Myth Buster: The Truth About Medical Coding From your own home

Medical coding has been around for a long time but lately it has gained quite a bit of attention.

It is often sold widely to the public that this is an “easy work from home, data admittance job that has little requirements plus high earning potential”. This statement is only partly true though.

Before you invest time and money into an schooling and certification, take a moment to investigate this particular field and its potential a little more.

Myth 1: Coding is Easy

Most people who hear about medical coding for the first time think that it is easy to learn and/or perform. Many individuals who have attempted to learn, or even who do medical coding might disagree.

To be a medical coder you have to be very detail oriented and organized.

Medical coders must also possess a broad knowledge base of healthcare billing, medical terminology, gross structure, insurance policies, practice management, coding guidelines, HIPPA regulations, how to use each coding manual, and more.

In addition to being knowledgeable, medical coders must also have the ability to read and understand detailed, lengthy medical information and operative notes. Communication ability with physicians and insurance companies may also be imperative.
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Myth2: Work from Home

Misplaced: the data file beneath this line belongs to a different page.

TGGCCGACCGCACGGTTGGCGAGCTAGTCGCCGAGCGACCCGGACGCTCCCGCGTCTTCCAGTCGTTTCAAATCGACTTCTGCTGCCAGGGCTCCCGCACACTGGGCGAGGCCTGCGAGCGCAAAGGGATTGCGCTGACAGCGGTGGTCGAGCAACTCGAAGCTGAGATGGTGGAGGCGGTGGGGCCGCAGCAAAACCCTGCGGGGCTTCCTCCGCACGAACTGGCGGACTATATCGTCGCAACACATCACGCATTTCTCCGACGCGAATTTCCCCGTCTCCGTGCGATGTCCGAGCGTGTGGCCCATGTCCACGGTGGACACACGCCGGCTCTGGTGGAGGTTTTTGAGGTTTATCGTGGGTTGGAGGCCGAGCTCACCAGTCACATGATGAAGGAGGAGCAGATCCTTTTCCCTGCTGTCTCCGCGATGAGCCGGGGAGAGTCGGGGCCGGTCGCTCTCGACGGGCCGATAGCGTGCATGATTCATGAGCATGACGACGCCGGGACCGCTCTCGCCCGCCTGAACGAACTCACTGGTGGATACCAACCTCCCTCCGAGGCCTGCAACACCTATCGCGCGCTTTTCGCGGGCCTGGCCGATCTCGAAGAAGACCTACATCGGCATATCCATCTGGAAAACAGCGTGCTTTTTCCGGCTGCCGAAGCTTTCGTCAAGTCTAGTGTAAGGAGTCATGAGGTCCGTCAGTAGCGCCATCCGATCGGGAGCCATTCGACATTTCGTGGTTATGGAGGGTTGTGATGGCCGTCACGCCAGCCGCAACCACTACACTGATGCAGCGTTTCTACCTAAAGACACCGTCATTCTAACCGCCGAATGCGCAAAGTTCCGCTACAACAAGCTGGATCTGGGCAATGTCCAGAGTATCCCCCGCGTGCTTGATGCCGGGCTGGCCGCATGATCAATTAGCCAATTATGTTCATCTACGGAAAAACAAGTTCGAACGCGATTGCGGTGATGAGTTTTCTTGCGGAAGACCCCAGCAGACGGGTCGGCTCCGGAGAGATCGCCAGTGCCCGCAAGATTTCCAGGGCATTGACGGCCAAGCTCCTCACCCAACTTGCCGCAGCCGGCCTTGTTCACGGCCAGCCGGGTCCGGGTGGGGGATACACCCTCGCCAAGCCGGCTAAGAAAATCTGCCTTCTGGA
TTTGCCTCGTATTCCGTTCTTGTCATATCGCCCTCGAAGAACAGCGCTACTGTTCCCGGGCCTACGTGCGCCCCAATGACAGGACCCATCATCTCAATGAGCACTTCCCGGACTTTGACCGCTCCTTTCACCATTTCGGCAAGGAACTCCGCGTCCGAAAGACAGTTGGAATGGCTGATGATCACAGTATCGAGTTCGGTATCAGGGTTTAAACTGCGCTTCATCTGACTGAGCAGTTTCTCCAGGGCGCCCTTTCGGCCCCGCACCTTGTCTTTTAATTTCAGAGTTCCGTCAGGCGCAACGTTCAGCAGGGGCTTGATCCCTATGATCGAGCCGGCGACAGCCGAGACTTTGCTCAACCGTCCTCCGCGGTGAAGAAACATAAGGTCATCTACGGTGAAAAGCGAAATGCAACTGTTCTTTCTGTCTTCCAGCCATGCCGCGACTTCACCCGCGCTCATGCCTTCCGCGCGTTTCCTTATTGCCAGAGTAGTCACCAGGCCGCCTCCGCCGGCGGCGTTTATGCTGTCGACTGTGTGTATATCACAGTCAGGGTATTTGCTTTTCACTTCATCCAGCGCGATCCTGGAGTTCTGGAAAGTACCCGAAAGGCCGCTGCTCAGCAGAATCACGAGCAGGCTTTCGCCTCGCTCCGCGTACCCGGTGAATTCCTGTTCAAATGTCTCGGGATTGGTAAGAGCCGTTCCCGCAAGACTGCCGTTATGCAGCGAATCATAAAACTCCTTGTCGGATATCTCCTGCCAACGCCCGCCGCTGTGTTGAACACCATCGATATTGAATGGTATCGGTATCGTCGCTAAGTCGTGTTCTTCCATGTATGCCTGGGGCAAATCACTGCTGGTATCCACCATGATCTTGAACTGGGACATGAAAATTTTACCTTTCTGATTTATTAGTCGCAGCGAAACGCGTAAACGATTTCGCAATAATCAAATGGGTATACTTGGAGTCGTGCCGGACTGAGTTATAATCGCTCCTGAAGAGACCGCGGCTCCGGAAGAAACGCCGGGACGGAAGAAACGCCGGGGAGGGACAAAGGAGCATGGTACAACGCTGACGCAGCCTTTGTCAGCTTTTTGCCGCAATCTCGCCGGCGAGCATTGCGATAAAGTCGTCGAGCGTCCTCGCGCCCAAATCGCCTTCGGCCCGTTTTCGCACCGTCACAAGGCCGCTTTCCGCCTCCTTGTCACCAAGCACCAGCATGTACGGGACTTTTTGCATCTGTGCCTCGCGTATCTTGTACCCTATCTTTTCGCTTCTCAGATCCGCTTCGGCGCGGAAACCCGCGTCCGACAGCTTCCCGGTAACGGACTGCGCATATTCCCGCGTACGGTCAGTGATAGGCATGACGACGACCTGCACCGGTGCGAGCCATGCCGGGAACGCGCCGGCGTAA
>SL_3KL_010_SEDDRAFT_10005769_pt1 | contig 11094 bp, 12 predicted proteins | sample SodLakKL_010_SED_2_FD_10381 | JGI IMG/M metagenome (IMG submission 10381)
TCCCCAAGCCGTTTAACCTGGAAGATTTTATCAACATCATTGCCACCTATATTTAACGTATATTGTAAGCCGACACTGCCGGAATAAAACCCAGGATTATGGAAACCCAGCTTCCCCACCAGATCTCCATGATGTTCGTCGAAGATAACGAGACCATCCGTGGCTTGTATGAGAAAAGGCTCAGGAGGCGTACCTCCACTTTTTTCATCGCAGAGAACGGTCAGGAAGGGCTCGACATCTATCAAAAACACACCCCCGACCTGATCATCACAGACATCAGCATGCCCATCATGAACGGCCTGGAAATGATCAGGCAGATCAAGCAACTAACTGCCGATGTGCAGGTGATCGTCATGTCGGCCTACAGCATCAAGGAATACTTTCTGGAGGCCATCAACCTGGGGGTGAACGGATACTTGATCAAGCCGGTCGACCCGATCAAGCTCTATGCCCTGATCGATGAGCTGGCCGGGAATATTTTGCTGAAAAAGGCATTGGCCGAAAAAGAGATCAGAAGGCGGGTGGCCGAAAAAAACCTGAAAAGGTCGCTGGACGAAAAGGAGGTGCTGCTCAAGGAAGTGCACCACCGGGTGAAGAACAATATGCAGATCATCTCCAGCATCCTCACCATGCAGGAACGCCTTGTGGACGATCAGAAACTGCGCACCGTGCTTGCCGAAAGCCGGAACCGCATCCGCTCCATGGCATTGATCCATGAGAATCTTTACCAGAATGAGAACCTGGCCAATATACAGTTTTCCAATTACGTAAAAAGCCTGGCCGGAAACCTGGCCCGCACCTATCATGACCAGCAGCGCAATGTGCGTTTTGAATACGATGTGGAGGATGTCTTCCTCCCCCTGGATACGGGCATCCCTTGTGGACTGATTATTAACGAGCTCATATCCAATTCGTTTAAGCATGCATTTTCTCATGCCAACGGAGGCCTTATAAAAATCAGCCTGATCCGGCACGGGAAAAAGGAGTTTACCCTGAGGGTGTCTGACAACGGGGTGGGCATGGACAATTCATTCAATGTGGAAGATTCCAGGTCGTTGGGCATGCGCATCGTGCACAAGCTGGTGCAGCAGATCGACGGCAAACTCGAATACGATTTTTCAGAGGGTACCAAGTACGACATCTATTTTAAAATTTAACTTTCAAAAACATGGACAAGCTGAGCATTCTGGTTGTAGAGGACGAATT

Many individuals listen to that medical coders work from home and they also enter this field based on this.

While many individuals do medical coding do from home, there is more to it compared to what if often advertised.

In order to do healthcare coding from home individuals must 1st become certified as either a COST-PER-CLICK or CCS. Following certification individuals must then gain on the job experience.

The majority of companies that allow medical coding from home require 2-3 many years of on the job experience as a minimum.

The majority of coders who do medical code from home are also independent contractors. Impartial contracting should also be researched and considered prior to investing in this career.

Myth 3: Data Entry Work

Medical coding is a learned ability. The only thing data entry and healthcare coding have in common are the proven fact that both utilize 10 key.

Performing medical coding requires a knowledgeable individual to first read, interpret, and understand the medical record and/or operative note. They must then determine what details is pertinent and what is not. The pertinent information must then end up being translated into codes by utilizing three large manuals.

Translating this information straight into codes requires medical coders to learn how to use the coding manuals and also apply coding guidelines which determine things like; when a code can plus cannot be used, sequencing multiple unique codes in the correct order, linking codes with other codes, when multiple rules are required for a single piece of details, etc . etc .

Medical coders must also know insurance specific coding guidelines as well and determine which guidelines should be applied in each scenario.

Myth 4: Little Requirements

The government has not yet mandated any particular requirements that one must first meet in order to be a medical coder.

Nevertheless , employers have taken action of their own. The majority of employers will not hire an individual like a medical coder without at least a CPC or CCS certification. Many employers also require at least some on the job experience in addition to this as well.

People who wish to become a medical coder and/or do medical coding from home must make themselves employable.

To become employable in this field, individuals must follow a profession path similar to those of many other careers.